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This article was published on May 10, 2014

The dangerous impacts of social media and the rise of mental illnesses

The dangerous impacts of social media and the rise of mental illnesses

Mariel Norton is a copywriter for a digital marketing agency, and is also a relationship blogger for WeLoveDates.

Less FaceTime, more face-to-face time.

Tallulah Wilson was just 15 years old when she took her own life back in October 2012. The gifted ballerina had been receiving treatment for clinical depression, but whilst creating an online fantasy of a cocaine-taking character, she began to share self-harm images on social networking site, Tumblr.

Shortly after her mother discovered Tallulah’s account and had it shut down, the teenager jumped in front of a train at St. Pancras station in London.

Back in 2002, Tim Piper killed himself at the age of 17. Following his struggle with depression, the student embarked on an online search for advice on how to commit suicide – later hanging himself in his bedroom. 

While there are several reasons for using social networking, it appears that its main function is for increased contact with friends and family along with increased engagement in social activities. However, research has shown that young adults with a strong Facebook presence were more likely to exhibit narcissistic antisocial behavior; while excessive use of social media was found to be strongly linked to underachievement at school.

So if you take roughly 1.2 billion Facebook users and 450 million people suffering from mental disorders, what do you get? A global pandemic that’s showing no sign of slowing down anytime soon.

Cyberbullying is still on the rise

Amanda Todd, 15, committed suicide in 2012 after undergoing years of cyberbullying.
Amanda Todd, 15, committed suicide in 2012 after undergoing years of cyberbullying.

Quoting statistics from the Pew Research Center and the World Health Organization respectively, it’s frightening just how high these figures are – especially when you take into account the terrifying growth of online bullying. 

Earlier this year, British charity ChildLine found cyberbullying to be on the rise; with children reporting 4,507 cases of cyberbullying in 2012-13 compared to 2,410 in 2011-12.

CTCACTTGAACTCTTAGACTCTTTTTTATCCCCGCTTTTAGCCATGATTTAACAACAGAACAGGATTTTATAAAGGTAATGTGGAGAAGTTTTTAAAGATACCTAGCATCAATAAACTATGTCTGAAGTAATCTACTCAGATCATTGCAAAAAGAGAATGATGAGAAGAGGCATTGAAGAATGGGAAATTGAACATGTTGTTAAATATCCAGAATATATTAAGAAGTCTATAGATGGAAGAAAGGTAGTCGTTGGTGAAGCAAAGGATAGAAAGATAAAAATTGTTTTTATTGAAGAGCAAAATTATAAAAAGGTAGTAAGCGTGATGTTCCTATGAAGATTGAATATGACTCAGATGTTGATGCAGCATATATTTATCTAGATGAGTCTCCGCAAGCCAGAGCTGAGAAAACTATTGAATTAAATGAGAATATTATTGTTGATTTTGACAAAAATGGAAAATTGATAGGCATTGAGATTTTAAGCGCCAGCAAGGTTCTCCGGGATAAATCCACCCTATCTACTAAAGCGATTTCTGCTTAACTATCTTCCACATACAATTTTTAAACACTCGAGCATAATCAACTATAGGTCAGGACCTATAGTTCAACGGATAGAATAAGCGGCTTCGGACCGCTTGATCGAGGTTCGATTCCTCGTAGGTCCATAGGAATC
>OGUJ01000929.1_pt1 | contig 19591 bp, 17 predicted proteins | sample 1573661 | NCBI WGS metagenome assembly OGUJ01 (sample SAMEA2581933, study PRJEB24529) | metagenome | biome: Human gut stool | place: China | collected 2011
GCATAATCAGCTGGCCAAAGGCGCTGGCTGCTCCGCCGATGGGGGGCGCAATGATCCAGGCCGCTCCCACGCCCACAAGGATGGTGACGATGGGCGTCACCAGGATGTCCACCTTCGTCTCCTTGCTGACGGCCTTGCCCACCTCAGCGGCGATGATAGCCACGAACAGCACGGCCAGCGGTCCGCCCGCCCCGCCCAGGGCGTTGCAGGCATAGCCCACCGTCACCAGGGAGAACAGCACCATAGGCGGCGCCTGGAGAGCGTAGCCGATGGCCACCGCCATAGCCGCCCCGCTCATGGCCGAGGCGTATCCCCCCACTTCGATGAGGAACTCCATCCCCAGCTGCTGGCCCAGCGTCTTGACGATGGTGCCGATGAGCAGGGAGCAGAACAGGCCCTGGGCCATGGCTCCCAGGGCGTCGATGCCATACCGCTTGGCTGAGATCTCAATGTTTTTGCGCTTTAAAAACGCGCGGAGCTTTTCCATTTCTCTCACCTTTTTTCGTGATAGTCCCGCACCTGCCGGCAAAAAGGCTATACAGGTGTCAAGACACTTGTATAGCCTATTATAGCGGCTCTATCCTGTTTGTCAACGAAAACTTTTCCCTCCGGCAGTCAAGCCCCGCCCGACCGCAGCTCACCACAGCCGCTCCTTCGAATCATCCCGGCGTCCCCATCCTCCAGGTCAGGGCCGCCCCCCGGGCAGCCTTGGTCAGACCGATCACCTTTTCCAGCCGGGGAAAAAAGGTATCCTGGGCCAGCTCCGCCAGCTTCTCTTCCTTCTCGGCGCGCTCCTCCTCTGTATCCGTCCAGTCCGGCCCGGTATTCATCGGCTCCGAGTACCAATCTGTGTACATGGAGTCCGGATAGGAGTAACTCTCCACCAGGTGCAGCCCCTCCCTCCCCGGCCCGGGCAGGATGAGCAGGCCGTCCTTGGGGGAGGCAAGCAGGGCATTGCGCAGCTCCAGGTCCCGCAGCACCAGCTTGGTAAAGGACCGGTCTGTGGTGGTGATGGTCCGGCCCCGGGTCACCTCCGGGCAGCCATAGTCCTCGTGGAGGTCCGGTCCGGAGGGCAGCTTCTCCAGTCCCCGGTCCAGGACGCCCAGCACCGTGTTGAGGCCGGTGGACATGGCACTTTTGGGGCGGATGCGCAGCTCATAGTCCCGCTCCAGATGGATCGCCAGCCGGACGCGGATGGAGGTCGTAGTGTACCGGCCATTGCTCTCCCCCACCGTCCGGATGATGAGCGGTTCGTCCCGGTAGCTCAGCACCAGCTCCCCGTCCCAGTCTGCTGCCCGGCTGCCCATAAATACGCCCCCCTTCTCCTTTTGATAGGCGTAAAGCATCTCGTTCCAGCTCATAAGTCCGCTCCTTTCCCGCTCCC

Why the increase? It appears that somewhere along the way, the privileges of social networking have been abused – both in terms of its meaning, as well as its victims.   

It was back around the 2005 mark that the technorati heralded the dawn of social media; reaping the benefits of adopting real-time communication via a digital platform. Embracing unfamiliar terminology as well as transforming the landscape upon which standard norms of interaction were practised, suddenly choosing the appropriate profile picture became a first world problem whilst others agonised over which hashtags best summed up their tweets.

Yet there were much more pressing issues that over time would manifest into the difficulties we’ve only just started to speak up about today. This year marked the world’s first ever #TimetoTalk Day, where for 24 hours on February 6, 2014, people were encouraged to start conversations regarding mental health in a bid to end the discrimination against mental illnesses.

Though while this is one instance where social media can be seen as positive in the case of mental health, there have been many other situations where social networking has not been such a good thing.

The effects of social networks on mental illnesses

A matter of contention prevalent within the media, several studies have shown that social networking – Facebook in particular – can have detrimental effects on our wellbeing. Researchers from the University of Michigan assessed Facebook usage over a fortnight and found that the more people that used it, the more negativity they experienced concerning their day-to-day activities; as well as over time, incurring higher levels of dissatisfaction with their life overall. 

Meanwhile, a blog published on Everyday Mindfulness uncovered a fascinating concept known as the ‘discrepancy monitor’; “a process that continually monitors and evaluates our self and our current situation against a gold standard.”


In a nutshell, we evaluate our own experiences against what we believe our experiences should be. But when comparing our own circumstances against that of Facebook, we become our own worst enemy – as the digital persona portrayed on this social network only highlights the ‘best bits’ from our short Facebook timeline, in stark contrast to our entire life’s work. 

Need any more proof on just how damaging social media can be? Look to, America’s largest not-for-profit for the younger generation and social change. Its 9 Ways Technology Affects Mental Health article brings to light several afflictions social media has on mental health, including depression, isolation, insecurity and more recently, FOMO, also known as “Fear Of Missing Out.”

Prevent social media addiction

The peer pressure to remain always connected – coupled with the 24/7 accessibility that mobile media provides – means that there’s always more than one resource available for users to get their digital fix; which unfortunately leads to the biggest demon of all: Addiction. 

While there’s a multitude of self-help guides preaching their own best practices for handling the negative aspects of social media, the resolution begins with learning to use social media when appropriate and remembering that health is wealth – physically, as well as mentally.